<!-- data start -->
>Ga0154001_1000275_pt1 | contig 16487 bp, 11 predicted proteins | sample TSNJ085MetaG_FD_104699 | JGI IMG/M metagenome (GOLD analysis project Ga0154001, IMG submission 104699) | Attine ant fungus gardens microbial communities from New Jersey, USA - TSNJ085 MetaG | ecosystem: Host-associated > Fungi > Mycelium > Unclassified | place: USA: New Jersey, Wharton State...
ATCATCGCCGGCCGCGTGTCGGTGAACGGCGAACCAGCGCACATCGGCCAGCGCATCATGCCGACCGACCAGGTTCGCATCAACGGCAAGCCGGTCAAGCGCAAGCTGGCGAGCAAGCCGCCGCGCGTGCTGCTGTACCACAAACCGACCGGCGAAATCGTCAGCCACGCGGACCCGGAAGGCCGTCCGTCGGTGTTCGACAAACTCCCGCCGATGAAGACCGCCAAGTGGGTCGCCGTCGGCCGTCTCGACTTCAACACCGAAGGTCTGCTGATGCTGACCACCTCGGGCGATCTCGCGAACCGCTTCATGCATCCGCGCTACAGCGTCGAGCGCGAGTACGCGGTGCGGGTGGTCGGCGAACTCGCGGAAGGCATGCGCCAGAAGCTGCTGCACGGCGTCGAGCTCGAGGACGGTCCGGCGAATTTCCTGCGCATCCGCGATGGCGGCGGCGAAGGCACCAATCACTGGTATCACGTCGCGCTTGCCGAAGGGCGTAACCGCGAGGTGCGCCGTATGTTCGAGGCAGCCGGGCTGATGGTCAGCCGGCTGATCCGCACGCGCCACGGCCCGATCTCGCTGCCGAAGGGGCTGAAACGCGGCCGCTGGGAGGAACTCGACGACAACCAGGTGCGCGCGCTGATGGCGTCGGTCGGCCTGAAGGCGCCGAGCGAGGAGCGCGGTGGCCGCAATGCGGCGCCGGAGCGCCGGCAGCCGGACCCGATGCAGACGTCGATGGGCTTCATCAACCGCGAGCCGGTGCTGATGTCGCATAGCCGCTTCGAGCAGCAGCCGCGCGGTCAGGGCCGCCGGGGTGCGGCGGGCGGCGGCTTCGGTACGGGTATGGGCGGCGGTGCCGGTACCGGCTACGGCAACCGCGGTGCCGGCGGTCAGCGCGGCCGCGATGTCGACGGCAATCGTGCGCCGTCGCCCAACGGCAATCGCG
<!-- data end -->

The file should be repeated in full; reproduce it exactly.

>Ga0154001_1000275_pt1 | contig 16487 bp, 11 predicted proteins | sample TSNJ085MetaG_FD_104699 | JGI IMG/M metagenome (GOLD analysis project Ga0154001, IMG submission 104699) | Attine ant fungus gardens microbial communities from New Jersey, USA - TSNJ085 MetaG | ecosystem: Host-associated > Fungi > Mycelium > Unclassified | place: USA: New Jersey, Wharton State...
ATCATCGCCGGCCGCGTGTCGGTGAACGGCGAACCAGCGCACATCGGCCAGCGCATCATGCCGACCGACCAGGTTCGCATCAACGGCAAGCCGGTCAAGCGCAAGCTGGCGAGCAAGCCGCCGCGCGTGCTGCTGTACCACAAACCGACCGGCGAAATCGTCAGCCACGCGGACCCGGAAGGCCGTCCGTCGGTGTTCGACAAACTCCCGCCGATGAAGACCGCCAAGTGGGTCGCCGTCGGCCGTCTCGACTTCAACACCGAAGGTCTGCTGATGCTGACCACCTCGGGCGATCTCGCGAACCGCTTCATGCATCCGCGCTACAGCGTCGAGCGCGAGTACGCGGTGCGGGTGGTCGGCGAACTCGCGGAAGGCATGCGCCAGAAGCTGCTGCACGGCGTCGAGCTCGAGGACGGTCCGGCGAATTTCCTGCGCATCCGCGATGGCGGCGGCGAAGGCACCAATCACTGGTATCACGTCGCGCTTGCCGAAGGGCGTAACCGCGAGGTGCGCCGTATGTTCGAGGCAGCCGGGCTGATGGTCAGCCGGCTGATCCGCACGCGCCACGGCCCGATCTCGCTGCCGAAGGGGCTGAAACGCGGCCGCTGGGAGGAACTCGACGACAACCAGGTGCGCGCGCTGATGGCGTCGGTCGGCCTGAAGGCGCCGAGCGAGGAGCGCGGTGGCCGCAATGCGGCGCCGGAGCGCCGGCAGCCGGACCCGATGCAGACGTCGATGGGCTTCATCAACCGCGAGCCGGTGCTGATGTCGCATAGCCGCTTCGAGCAGCAGCCGCGCGGTCAGGGCCGCCGGGGTGCGGCGGGCGGCGGCTTCGGTACGGGTATGGGCGGCGGTGCCGGTACCGGCTACGGCAACCGCGGTGCCGGCGGTCAGCGCGGCCGCGATGTCGACGGCAATCGTGCGCCGTCGCCCAACGGCAATCGCG